These days it may be considered a campy classic but back when it was first released, Jingle All The Way was hardly a Christmas hit. Unlike its much sought-after maguffin, director Brian Levant couldn’t seem to give his festive family comedy away when it arrived in multiplexes in December 1996. Just two years earlier, he’d brought The Flintstones into live action territory and now he was swapping Bedrock for binge-buying to tell a cautionary tale about the perils of last minute Christmas shopping. However while his story may have been all-too-relatable, it’d be decades before it fully connected with viewers.
Written by Randy Kornfield and punched-up by Home Alone-helmer Chris Columbus, Jingle All The Way saw Arnold Schwarzenegger deliver perhaps his broadest comedic turn to date. He starred as Howard, a workaholic father determined to get his son Jamie (Jake Lloyd) the must-have toy of the holiday season – a Buzz Lightyear-eque Turbo Man doll. Unfortunately, every parent in the world has the same idea and when he crosses paths with world-weary postman Myron (Sinbad), the duo end up fighting it out to bag the perfect Christmas gift.
“I think the story of Jingle All The Way is sort of a Christmas miracle,” chuckles Levant, reflecting on the movie’s unlikely legacy as it turns 25. “It was a film that was reviled critically. We never landed that knock-out punch with the audience – but over the years I’ve seen a sprinkle of affection turn into a thunderstorm,” he smiles. “Something’s happened and I don’t know whether it’s just the generation who grew up with it clinging onto a memento of their past – but Jingle All The Way has entered a nostalgic area in people’s hearts.”
Perhaps this is unsurprising given Levant’s directorial expertise. Known for creating family-friendly blockbusters like 1992’s St Bernard comedy Beethoven, it was the wholesome idea of a father desperately trying to connect with his son that initially drew him to the project. “I had a father who wasn’t too attentive,” admits Levant, “so when I became a parent I was always coaching teams and bringing my kids to set – but you always saw so many kids who suffered from parents who weren’t looking at them when they needed to be looked at. Everybody who’s a workaholic has to figure out what’s important – and I think we did that well in the movie.”
Jingle All The Way also placed action-icon Arnie into the world of comedy, a genre he’d dabbled in before with 1988’s Twins and 1990’s Kindergarten Cop – but not to this slapstick degree. “[20th Century Fox] wanted to reunite Arnold with Danny DeVito as Myron but while Arnold wanted to do it, DeVito didn’t,” reveals Levant on a failed return to the Twins dynamic. “We had to find a suitable opponent for Arnold and when Sinbad came into read, he brought something we weren’t expecting: a very sharp, improvisational style. He’s a big guy too, so he wasn’t afraid to grapple with Arnold,” laughs the director. “This seemed like more of a fair fight.”
Levant gave his stars carte blanche to lean into the comedy – and they did – with Schwarzeneger even trying his hand at off-the-cuff improv. “We did a lot of Arnold mugging,” laughs Levant, ‘but if you’re making a big, over-the-top movie, he’s got to react. He can’t just play it stoic – and he had fun doing it.” Meanwhile, Sinbad – then at the top of his comedy career – was having equal fun off-set during the film’s Minneapolis shoot. “He had a great time hanging around with Prince, Terry Lewis and Jimmy Jam. I’d be like ‘What did you do this weekend?’ and he’d say ‘I went to Prince’s house’. I’d say ‘Why didn’t you tell me? I want to go to Paisley Park!”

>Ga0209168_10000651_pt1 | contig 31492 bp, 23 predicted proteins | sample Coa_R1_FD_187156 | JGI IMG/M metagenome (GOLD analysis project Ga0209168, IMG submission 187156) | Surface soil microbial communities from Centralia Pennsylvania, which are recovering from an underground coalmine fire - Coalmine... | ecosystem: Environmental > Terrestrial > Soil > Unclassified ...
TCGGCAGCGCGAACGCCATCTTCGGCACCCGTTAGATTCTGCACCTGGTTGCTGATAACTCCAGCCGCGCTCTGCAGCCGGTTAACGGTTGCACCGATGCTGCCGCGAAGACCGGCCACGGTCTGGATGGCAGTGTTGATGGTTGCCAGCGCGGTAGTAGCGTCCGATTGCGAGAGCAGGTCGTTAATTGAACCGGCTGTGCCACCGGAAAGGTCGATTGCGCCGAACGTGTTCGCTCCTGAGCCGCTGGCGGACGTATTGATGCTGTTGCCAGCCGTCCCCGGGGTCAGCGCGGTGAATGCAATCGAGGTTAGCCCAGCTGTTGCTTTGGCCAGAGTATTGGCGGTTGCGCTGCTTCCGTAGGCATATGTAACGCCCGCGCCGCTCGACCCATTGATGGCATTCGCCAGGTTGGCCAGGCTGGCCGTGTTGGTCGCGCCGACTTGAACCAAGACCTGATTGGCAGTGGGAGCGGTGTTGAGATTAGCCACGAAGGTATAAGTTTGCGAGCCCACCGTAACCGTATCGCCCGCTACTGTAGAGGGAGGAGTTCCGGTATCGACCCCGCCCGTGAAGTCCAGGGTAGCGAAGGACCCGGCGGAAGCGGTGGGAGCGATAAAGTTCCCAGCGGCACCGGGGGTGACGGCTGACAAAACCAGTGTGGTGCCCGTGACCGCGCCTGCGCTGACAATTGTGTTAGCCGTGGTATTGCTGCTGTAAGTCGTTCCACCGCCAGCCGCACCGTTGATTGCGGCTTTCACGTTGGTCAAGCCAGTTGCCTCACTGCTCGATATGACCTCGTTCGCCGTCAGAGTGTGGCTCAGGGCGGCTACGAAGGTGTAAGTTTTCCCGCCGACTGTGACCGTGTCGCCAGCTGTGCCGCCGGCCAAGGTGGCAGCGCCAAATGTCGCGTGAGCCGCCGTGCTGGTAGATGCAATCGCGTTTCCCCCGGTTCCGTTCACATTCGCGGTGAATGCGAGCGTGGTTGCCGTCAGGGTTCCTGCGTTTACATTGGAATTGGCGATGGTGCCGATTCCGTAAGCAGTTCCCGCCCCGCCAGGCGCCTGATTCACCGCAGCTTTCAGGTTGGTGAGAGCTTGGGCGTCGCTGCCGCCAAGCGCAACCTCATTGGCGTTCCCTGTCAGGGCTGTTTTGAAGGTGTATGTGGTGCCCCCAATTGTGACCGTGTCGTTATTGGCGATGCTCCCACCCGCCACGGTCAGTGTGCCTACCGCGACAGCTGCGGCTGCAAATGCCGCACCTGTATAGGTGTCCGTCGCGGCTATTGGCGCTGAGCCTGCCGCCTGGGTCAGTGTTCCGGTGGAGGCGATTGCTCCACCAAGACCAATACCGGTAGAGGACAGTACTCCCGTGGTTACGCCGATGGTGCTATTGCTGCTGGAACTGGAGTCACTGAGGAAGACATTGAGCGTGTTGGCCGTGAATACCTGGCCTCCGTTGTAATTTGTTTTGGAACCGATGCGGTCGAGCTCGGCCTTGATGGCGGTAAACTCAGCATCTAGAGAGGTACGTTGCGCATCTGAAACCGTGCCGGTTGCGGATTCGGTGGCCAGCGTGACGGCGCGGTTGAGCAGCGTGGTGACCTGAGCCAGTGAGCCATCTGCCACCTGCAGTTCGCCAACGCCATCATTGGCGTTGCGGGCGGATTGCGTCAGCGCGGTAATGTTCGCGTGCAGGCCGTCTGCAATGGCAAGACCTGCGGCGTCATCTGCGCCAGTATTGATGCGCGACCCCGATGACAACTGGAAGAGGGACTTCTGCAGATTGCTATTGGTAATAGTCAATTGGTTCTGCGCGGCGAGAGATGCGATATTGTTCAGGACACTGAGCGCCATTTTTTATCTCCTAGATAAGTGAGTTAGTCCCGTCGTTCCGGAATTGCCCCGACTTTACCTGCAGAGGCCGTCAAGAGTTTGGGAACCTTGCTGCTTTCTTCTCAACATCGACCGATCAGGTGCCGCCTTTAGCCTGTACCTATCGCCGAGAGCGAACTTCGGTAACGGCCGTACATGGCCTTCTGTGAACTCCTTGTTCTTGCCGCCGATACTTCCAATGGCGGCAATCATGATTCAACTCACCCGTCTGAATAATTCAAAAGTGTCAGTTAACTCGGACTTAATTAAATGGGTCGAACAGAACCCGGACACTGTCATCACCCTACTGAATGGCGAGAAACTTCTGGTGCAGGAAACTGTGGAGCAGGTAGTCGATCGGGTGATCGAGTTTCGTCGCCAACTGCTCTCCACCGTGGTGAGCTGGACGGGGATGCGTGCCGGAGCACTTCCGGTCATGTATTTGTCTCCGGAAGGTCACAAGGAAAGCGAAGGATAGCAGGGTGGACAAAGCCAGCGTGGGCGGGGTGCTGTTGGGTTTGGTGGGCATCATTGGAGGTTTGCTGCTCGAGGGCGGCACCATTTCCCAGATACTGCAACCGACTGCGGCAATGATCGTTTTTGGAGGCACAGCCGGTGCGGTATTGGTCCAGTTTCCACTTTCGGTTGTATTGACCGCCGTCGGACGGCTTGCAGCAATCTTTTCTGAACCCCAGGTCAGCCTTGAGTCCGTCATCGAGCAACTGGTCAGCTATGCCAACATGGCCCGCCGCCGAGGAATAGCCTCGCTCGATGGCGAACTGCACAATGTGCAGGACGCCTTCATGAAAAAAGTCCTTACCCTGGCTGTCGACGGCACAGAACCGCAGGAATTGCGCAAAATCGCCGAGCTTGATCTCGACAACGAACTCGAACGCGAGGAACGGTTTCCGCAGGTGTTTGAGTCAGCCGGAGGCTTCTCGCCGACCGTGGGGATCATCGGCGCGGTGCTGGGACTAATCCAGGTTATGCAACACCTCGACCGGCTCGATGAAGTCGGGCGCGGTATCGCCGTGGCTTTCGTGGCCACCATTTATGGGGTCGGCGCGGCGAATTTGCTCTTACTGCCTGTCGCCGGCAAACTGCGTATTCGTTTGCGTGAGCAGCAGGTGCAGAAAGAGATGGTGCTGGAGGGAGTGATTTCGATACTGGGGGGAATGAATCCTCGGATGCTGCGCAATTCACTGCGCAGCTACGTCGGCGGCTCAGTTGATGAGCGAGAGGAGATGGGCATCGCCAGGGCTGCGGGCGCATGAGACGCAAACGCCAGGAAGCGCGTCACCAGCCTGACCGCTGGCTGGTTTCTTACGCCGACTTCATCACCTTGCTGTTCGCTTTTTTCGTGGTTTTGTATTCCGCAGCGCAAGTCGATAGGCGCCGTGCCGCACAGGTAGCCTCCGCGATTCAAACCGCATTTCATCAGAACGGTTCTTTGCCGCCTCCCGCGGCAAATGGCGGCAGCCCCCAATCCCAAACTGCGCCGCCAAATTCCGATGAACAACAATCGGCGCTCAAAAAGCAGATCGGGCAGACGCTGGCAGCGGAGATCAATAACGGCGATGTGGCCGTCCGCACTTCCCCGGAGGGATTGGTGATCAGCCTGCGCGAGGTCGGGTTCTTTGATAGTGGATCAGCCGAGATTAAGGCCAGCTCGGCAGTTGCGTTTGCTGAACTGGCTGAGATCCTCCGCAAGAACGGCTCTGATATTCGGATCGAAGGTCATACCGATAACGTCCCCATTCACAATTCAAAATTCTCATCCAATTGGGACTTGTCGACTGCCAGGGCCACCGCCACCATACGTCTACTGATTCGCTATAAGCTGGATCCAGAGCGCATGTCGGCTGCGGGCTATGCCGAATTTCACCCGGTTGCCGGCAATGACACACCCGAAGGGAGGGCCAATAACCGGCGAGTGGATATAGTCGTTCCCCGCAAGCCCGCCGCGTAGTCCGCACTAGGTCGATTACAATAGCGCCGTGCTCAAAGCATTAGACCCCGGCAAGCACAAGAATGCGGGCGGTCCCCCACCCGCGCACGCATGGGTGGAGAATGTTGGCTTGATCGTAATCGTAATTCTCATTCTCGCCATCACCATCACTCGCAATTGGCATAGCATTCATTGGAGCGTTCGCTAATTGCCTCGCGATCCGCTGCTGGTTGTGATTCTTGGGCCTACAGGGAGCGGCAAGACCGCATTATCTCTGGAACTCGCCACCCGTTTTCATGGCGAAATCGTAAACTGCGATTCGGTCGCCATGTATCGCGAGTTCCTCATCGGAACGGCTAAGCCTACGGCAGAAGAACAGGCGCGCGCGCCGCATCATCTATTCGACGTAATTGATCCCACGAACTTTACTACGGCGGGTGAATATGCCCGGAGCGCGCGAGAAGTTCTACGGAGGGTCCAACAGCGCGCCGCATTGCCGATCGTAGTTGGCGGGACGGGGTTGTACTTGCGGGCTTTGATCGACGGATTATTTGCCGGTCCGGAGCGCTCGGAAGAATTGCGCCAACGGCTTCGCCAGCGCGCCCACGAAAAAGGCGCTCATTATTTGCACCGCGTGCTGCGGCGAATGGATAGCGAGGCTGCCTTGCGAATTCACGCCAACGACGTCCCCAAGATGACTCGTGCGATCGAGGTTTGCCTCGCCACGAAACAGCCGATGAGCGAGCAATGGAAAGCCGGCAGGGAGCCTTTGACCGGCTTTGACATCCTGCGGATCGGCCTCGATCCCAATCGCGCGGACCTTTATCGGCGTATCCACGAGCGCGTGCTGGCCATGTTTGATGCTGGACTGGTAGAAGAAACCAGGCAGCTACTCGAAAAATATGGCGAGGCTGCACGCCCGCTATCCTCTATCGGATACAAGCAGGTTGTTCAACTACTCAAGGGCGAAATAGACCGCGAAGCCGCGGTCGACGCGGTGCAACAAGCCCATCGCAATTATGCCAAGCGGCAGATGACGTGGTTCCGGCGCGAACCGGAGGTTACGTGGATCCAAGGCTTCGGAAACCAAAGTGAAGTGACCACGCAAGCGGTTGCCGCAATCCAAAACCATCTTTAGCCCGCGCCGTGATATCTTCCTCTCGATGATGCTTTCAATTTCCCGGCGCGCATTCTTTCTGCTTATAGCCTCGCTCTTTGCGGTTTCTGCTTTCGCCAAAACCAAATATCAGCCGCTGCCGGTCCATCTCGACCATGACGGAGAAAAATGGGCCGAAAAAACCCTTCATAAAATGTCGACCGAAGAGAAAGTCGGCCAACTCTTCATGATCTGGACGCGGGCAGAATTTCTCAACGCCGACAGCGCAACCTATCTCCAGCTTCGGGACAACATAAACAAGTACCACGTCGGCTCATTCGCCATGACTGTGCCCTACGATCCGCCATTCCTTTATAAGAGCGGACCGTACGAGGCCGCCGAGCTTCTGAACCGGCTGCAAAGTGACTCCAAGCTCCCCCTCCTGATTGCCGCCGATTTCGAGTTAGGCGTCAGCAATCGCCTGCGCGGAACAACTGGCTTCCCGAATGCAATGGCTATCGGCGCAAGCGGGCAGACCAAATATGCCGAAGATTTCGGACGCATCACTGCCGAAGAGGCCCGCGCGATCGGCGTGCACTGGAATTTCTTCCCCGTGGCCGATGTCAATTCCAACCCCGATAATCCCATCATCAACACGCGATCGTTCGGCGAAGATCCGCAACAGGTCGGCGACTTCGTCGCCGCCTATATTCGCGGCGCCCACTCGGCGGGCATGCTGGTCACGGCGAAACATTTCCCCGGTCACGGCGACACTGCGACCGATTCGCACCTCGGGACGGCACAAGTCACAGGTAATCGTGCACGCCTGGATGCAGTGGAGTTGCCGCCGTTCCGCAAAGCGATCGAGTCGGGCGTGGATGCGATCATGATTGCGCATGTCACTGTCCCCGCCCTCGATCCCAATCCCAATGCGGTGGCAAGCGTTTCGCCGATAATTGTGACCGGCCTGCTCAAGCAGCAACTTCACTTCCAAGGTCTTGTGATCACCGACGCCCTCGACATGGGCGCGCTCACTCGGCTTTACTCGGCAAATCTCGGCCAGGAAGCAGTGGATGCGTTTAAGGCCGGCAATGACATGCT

The movie also marked one of the first roles for a soon-to-be Jedi: “What I liked a lot about Jake Lloyd was he was sweet,” says Levant on his decision to cast a future Anakin Skywalker. “He looked like he could be Arnold’s son and he played the drama well, even the stuff where he didn’t like his father.”
Then there was the film’s other star – Turbo Man – and for a mega-collector like Levant (seriously, just check his Insta), creating this make-believe hero was a dream come true. “We get to design a superhero with a contemporary latex suit? What a joy this is gonna be!” he says, remembering the moment he first heard of the task at hand. The only problem? His team’s designs looked a little too much like every other superhero.
“Finally, I brought in Ben Edlund who created The Tick,” continues Levant, detailing his expert-led workaround. “He took a swing at it alongside Tim Flattery, an amazing concept artist who’s done everything from Thanos’ glove to Batmobiles. We came up with a contemporary latex suit that was kind of a cross between a concorde and a 69 Cadillac with rims and lights. We threw all this together and created the ultimate new hero,” he grins. “Then we realised he looks a lot like Iron Man…”
Audiences didn’t seem to mind. Cut to 25 years later and fan-love for Turbo Man remains strong. Funko even released their own take on Arnie’s super-suited alter-ego – further proof of Jingle All The Way’s unlikely cult-movie status.
“My movies are there to make families laugh and have a good time and to let parents share in their children’s joy,” explains Levant. “What’s even more rewarding is the people who grew up with the film are introducing it to their children. People are rediscovering it and it has become, I’m not to say a classic, but I’ll say a holiday classic,” he smiles. “You get lucky sometimes and with Jingle we didn’t feel lucky when it came out but now we feel very fortunate and grateful. It warms my heart.”
Jingle All The Way is available on Blu-ray now.